Extraordinary conditions call for extraordinary measures

Something extraordinary happened before the qualifiers for the Silverstone GP. I asked Mike to perform one more check on the dampeners and he found them out and uneven. In a race, this sort of mishap can easily materialise into an accident or a spin due to loss of control. I left the car in SVG Motor Sport’s workshop in perfect condition and, at least from this end, it looks like someone fiddled with it. Did this really happen? Does someone want to hurt me? Distressed and worried, I relied on my experience to pull myself together. What do I do when I need information? The Deming cycle(*) came to mind, but with such little time before the race, there was no time to act!

My mind was already on overdrive! I tried to walk it off, work through my emotions and cleared my head for a while.

KAS_7434
Getting some headspace, shhhh

 

Generally, it was a nice day for qualifiers and my performance didn’t suffer as much as had I expected. I actually finished 8th. Now, I was making plans to break into the top 5 and show some of those guys my rear bumper. But Mother Nature didn’t follow through. Right before the race, during the green flag lap(*), it literally started pouring.

Karim Sekkat (GBR).
Karim Sekkat (GBR).

I trained on dry track, following my line to the dot, and instead of pushing through the competition, I was faced with entirely new conditions. I had to rethink my whole strategy. The big boys upfront know what to do, for me its another first.

I focused as much as possible on getting a feel of the grip, continuously testing to determine where it’s best to be, but I just couldn’t get into my comfort zone. My start was horrible yet again. Tamsin was trying to overtake me while I was dancing in front of her. Normally, I would have picked up the pace and given her a run for her money, but then I was just focused on getting some grip. And just when you think it can’t get worse, it does – the windscreen heater stopped working right at the start. I didn’t recall anyone telling me the windscreen heater had a 10 minute kill switch. Faced with no visibility, a 20 minute race under these conditions is a lifetime on track.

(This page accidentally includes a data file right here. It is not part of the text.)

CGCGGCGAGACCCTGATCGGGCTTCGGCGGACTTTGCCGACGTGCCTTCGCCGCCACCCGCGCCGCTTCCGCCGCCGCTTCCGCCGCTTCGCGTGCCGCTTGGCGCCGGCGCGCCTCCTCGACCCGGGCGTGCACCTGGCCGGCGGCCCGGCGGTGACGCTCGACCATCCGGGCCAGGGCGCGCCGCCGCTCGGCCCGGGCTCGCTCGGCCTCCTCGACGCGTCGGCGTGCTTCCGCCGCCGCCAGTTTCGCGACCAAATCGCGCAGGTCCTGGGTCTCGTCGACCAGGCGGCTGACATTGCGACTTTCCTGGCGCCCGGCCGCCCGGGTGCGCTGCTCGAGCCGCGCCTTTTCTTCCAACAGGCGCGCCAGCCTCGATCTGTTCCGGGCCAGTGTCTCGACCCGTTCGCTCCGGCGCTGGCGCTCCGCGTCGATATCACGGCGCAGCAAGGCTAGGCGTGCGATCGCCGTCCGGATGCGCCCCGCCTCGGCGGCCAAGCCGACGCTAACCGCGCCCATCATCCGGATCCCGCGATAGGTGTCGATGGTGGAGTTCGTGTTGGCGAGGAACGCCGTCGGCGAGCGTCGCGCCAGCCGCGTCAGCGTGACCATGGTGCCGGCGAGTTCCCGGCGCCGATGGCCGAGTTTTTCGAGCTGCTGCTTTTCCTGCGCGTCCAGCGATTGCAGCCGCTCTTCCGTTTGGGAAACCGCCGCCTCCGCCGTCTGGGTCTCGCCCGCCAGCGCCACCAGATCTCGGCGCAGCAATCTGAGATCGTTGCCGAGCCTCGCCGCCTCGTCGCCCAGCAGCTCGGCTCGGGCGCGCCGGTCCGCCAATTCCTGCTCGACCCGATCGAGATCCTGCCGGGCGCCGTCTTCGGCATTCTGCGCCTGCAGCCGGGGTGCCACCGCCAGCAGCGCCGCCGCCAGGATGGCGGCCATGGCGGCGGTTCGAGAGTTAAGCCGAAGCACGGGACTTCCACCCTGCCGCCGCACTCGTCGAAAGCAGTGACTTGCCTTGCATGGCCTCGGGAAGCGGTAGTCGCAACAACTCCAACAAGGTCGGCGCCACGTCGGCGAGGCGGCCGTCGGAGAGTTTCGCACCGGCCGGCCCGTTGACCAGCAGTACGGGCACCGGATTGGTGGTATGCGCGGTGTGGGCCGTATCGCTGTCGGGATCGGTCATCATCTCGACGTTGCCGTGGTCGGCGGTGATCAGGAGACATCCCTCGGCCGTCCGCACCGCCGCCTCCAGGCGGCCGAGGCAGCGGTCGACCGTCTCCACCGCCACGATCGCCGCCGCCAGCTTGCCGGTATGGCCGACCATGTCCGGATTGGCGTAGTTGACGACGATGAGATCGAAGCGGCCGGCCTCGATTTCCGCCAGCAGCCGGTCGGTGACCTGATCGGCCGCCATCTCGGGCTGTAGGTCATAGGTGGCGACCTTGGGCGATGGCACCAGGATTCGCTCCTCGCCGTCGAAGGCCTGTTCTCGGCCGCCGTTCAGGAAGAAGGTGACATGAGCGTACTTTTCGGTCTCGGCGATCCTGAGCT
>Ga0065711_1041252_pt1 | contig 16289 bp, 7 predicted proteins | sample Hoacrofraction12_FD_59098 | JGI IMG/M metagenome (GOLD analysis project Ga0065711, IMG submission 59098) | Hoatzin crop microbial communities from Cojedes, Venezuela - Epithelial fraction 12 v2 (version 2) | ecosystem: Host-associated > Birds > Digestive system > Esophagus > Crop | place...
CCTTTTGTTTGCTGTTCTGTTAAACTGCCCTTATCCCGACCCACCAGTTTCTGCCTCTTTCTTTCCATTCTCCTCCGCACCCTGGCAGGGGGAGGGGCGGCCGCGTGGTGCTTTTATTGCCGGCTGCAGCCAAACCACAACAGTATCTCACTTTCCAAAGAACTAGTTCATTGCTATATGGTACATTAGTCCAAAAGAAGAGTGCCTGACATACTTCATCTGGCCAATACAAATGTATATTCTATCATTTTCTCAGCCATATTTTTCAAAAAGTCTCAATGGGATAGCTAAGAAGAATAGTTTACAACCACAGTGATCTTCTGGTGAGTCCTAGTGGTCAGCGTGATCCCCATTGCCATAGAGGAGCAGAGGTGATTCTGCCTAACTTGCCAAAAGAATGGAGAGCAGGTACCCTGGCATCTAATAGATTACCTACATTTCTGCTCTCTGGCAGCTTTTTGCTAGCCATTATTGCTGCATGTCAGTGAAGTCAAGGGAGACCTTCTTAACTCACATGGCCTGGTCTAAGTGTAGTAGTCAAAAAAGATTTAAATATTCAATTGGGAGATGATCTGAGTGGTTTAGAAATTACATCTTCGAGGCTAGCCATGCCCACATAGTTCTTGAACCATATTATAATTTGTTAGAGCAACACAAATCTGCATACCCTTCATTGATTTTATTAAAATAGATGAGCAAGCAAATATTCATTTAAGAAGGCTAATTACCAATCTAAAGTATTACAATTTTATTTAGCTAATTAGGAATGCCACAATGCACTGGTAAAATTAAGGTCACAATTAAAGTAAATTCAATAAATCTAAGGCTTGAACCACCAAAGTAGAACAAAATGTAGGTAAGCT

Screen Shot 2016-06-13 at 08.18.53
Front windscreen visibility could be improved!

I decided to sacrifice power for visibility and safety, so I turned on the A/C. Guess what? That wasn’t working either. At that point, Ginetta technology was on the receiving end of my anger. The race became a hectic struggle between maintaining traction and trying to gain any sort of decent visibility. The furthest I could see through the windscreen was… the wipers frantically going left-right.

I resolved not to give up. In a desperate attempt, I opened my side window hoping to see something. Not a chance, race cars weren’t meant to be driven looking out the side window. I got into a spin, but my reflexes helped me avoid the gravel. For a while, I was even going backwards and, to my surprise, I was quite good at manoeuvring the car. A couple drivers passed me and I dropped down a few spots. I turned around, pushed the car as much as I could and, before I knew it, I was contending with them for my rightful place. Then, another 360 spin – maybe, at least, the spectators had a blast.

Overall, I kept watching through the side-window, hoping to see the apex(*) of every corner and adjust my trajectory, I kept praying not to lose grip in fast angles and I even locked the wheels a few times at high speeds because I was pushing the car too much. In the first lap, I was constantly overdriving, frustrated with the lost spots at the start of the race. I found my comfort zone in the second lap, but I was still overdriving. This time, I was hoping to catch up. My speed would have put me in an acceptable 7th spot, yet the mishaps made it so that I finished 14th.

Nonetheless, I’m happy to be alive after everything that happened. The second round of the Silverstone GP was cancelled due to an unexpected torrential rain flooding the track. The timing couldn’t have been better, as I was adamant to go on dry settings!

Also, thank you for your advice, Mike.

Sekkat-10As it turns out, there’s a big price to pay when I don’t listen to you, but it was a heck of a day!

I cherish my family’s support every step of the way – thank you my girls!

As it stand I now rank 10th after 3 races. Still as determined as always…

And as always, I invite you to take some time and think about the children who can benefit from the SOS Children’s Villages foundation. Let’s all pitch in and make things better for them!

tpa-picture-60612-twitter

Thank you Jacob Ebrey for the photography.

(*) Control circle: better known as PDCA (plan–do–check–act or plan–do–check–adjust) is an iterative four-step management method used in business for the control and continuous improvement of processes and products. It is also known as the Deming circle/cycle/wheel, Shewhart cycle, control circle/cycle, or plan–do–study–act (PDSA).

(*) Green flag lap: awareness lap run prior to the race, at pace of about 50-60mph to allow one viewing of the track conditions prior to racing.

(*) Apex: The apex or clipping point is the innermost point of the line taken through a curve. The apex is often, but not always, the geometric center of the turn. Hitting the apex allows the vehicle to take the straightest line and maintain the highest speed through that specific corner. It is often near the tightest part of a corner.

 

Spread the love

Karim Sekkat

Entrepreneur, keen sportsman & family man

Leave a Reply

This site uses Akismet to reduce spam. Learn how your comment data is processed.